emergency or not plus someone to check system viability.

  4. Emergency systems to pick up critical events
    would be handled by the specialised system, instant warning. May or
    not use same sensors. This system is designed for care
    providers to have more information to provide suitable
    care rather than be an hour by hour detection / alarm system.
    Some conditions if met could produce a warning after 30 mins; some
    after 6 hours; some, 2 or more days would create a warning, see
    trending below.

  5. Each house is different, and will have
    differing numbers of sensors and qualities.

  6. External doors & windows are higher
    priority than internal ones.

/ Features

  1. The system will work with any number of sensors and the minimum, 1.
    This flexibility is essential as people have differing access to

  2. Diagrams are deliver the message quicker than text, visual
    informational aids.

  3. The semantic of the living space is plotted with activity plot overlain.
  4. Trending can be observed over hours or weeks or months, perhaps its true benefit is on the long term scale.


  1. Life threatening conditions - what level of
    support? eg, heart attacks, strokes, falls etc. This system probably wont help with acute medical conditions, more spot the trend of a developing

    chronic complaints.

  2. Conditions which are non-life threatening but
    which need care. Dementia, incontinence, onset of deafness /
    blindness, mental health issues, and so forth - 3rd


  1. What are
    the common problems faced by the elderly & disabled? Who would
    know this? Nurses? Care providers. 1st step is to find
    out how to get to the people who know. This is to create template
    rules to assist the system with the 80% or majority of cases.

  2. Current 3rd
    generation systems providers.

Methodology - collecting the data.

  1. Divide the flat
    into logical units - a schematic will be helpful for this.
    unmonitored_outside | entrance1 | kitchen | corridor | living room |
    hall | study | bedroom | bathroom | entrance2 | unmonitored_outside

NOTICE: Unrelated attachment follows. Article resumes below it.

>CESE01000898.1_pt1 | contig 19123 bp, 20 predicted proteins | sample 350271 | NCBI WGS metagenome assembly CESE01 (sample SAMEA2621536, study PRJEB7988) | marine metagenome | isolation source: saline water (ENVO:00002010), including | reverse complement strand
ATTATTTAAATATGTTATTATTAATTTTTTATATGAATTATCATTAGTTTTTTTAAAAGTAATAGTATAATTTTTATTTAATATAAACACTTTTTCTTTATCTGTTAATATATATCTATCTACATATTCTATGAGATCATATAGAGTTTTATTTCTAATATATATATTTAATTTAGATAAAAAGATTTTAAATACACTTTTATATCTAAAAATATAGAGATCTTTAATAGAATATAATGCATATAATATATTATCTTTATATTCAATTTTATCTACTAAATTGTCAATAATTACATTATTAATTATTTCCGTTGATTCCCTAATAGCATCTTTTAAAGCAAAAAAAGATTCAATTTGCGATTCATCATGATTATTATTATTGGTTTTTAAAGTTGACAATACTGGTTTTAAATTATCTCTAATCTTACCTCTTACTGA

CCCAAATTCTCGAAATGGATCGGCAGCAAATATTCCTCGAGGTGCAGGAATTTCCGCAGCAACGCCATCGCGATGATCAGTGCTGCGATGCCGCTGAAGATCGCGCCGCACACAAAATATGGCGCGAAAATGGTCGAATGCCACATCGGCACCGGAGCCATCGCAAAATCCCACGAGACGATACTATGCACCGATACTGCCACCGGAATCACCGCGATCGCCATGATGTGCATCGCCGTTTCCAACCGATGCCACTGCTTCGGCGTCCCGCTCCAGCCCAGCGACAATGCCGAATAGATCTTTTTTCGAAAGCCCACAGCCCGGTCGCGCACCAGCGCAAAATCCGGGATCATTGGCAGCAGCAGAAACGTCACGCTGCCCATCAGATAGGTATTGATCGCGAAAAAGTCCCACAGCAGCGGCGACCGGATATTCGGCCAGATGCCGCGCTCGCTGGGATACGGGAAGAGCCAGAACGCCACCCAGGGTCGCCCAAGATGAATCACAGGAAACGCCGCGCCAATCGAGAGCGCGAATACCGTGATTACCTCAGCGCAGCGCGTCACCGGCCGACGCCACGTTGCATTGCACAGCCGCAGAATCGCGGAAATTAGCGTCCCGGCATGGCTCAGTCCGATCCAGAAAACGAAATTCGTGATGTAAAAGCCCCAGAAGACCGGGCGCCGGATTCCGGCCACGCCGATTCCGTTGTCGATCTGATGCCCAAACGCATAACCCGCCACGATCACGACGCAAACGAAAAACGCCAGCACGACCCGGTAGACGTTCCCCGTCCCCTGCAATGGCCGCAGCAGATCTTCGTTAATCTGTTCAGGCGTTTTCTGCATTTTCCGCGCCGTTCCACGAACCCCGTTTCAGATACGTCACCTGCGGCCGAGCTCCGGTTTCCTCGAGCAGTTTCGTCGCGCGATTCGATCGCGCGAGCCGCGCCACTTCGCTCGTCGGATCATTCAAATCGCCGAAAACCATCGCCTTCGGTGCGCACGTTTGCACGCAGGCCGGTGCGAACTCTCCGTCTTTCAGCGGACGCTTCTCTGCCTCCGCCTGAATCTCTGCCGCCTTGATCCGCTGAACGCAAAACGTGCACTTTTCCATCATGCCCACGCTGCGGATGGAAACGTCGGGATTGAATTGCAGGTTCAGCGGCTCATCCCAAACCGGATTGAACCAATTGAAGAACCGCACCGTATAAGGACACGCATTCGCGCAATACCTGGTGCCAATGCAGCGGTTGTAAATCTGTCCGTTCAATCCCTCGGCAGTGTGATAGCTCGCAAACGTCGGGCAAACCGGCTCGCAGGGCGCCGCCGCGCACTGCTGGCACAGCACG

2. Then show each
    unit's typical activities - monitorable states - like tap on / off,
    door open / ajar / closed / locked / unlocked

  3. The unit ought to
    be thought of as a cell to which there are entry & exit times,
    duration occupied, name, list of possible activities, detected
    activity and duration, came from, going to.

  4. The unit will have
    totals for a single period: total time occupying the cell (hr/day),
    total no of entrances, no of exits, activities, total no of change
    of states (tap/door)

  5. The above data is collected from the sensors
    for a 24 hr period starting at 12 noon / midnight.

Learning the behavioural patterns

  1. "Learning"
    is fancy way of saying there are record minimums and maxima, ie most
    number of this type of activity. Learning here is taken to mean
    finding the parameters of behaviour; for instance, goes to the
    toilet between 3 and 6 times a day. but usually 4 times.

  2. How should
    abnormal behaviour be dealt with? ie a "spike". This is a
    problem. It should be labeled as abnormal and not used in parameters
    of normal behaviour.

  3. Once running, it
    has a list of max/minimas for each cell; if on a monitoring session,
    a record is exceeded for the period, this is logged / warning sent.
    shorter periods - say 12hrs could be used as well.

  4. Trending in the
    data can be used to track the changes in behaviour, a slope in the
    graph, two or more de/increases, significant jumps; these trends can
    be used to send warnings, stay in same position (one not designated
    as a seating or sleeping area) for more than certain units of time.
    1 unit can be 20 mins or 30 mins, adjusted to the necessary factors,
    like type of client.

  5. Can have labels
    attached to cells with a green tick - "OK" or a circle
    with line through "STOP"

  6. Some kind of
    knowledge of chronobiology
    - science of body clocks, and what is normal for the age of the
    client. This can be used as offset.

  7. Templates can be used to help with inference
    - some built in rules, if these conditions are met and / or with
    certain detected patterns, can be used as a warning. E.G. pacing is
    detected & telephone not used for a certain period, can be
    symptom of dementia.

  8. Ideas of the “routine” and
    non-routine – avoid false positives; a lot of activity in
    kitchen, exceeding maxima; too many of these perception that system
    is flawed, too many false negatives and system isn't doing its job.

  9. Visitor problem. Differentiation of home
    dweller and outside; unlikely to stop owner's cat from being allowed in the residence. Use tags? Best to determine that there are two or more present and set a condition based on that time. And what if there are 2 residents?

Ethical issues involved in collecting data,
assurances to privacy

  1. Like being in front of the doctor. All
    personnel involved are vetted. Without webcams cant provide 100%
    protection, more false positives, image isn't always need, location

To Investigate

  1. Some study of the
    conditions of being disabled /elderly - what are the common
    problems? Which things can this system not solve? Which things are
    better left to 1st & 2nd generation systems?

  2. Statistical modelling - k-means, EM
    algorythim, cluster analysis.

  3. Rule based
    reasoning, jess.